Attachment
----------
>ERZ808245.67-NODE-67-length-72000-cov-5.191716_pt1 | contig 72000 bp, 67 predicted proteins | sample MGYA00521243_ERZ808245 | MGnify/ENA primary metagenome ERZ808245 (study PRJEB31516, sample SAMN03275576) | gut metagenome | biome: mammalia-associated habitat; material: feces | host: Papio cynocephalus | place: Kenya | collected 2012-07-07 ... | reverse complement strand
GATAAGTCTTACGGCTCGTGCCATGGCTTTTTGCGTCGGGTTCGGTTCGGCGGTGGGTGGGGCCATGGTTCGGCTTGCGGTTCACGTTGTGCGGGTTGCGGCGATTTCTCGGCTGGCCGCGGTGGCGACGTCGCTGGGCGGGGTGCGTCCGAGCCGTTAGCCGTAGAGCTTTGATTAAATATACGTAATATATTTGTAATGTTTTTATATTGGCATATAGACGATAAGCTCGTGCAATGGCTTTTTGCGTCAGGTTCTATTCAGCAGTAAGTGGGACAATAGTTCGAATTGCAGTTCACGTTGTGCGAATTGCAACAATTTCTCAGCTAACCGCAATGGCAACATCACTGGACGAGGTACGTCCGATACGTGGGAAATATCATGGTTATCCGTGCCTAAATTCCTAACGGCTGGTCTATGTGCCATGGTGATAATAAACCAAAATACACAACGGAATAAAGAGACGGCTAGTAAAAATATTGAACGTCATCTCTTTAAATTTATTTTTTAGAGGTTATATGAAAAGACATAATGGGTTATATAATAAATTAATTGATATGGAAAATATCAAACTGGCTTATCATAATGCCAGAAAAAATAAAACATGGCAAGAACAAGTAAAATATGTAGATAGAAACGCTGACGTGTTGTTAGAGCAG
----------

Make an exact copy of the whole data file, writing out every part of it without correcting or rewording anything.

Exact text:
>ERZ808245.67-NODE-67-length-72000-cov-5.191716_pt1 | contig 72000 bp, 67 predicted proteins | sample MGYA00521243_ERZ808245 | MGnify/ENA primary metagenome ERZ808245 (study PRJEB31516, sample SAMN03275576) | gut metagenome | biome: mammalia-associated habitat; material: feces | host: Papio cynocephalus | place: Kenya | collected 2012-07-07 ... | reverse complement strand
GATAAGTCTTACGGCTCGTGCCATGGCTTTTTGCGTCGGGTTCGGTTCGGCGGTGGGTGGGGCCATGGTTCGGCTTGCGGTTCACGTTGTGCGGGTTGCGGCGATTTCTCGGCTGGCCGCGGTGGCGACGTCGCTGGGCGGGGTGCGTCCGAGCCGTTAGCCGTAGAGCTTTGATTAAATATACGTAATATATTTGTAATGTTTTTATATTGGCATATAGACGATAAGCTCGTGCAATGGCTTTTTGCGTCAGGTTCTATTCAGCAGTAAGTGGGACAATAGTTCGAATTGCAGTTCACGTTGTGCGAATTGCAACAATTTCTCAGCTAACCGCAATGGCAACATCACTGGACGAGGTACGTCCGATACGTGGGAAATATCATGGTTATCCGTGCCTAAATTCCTAACGGCTGGTCTATGTGCCATGGTGATAATAAACCAAAATACACAACGGAATAAAGAGACGGCTAGTAAAAATATTGAACGTCATCTCTTTAAATTTATTTTTTAGAGGTTATATGAAAAGACATAATGGGTTATATAATAAATTAATTGATATGGAAAATATCAAACTGGCTTATCATAATGCCAGAAAAAATAAAACATGGCAAGAACAAGTAAAATATGTAGATAGAAACGCTGACGTGTTGTTAGAGCAG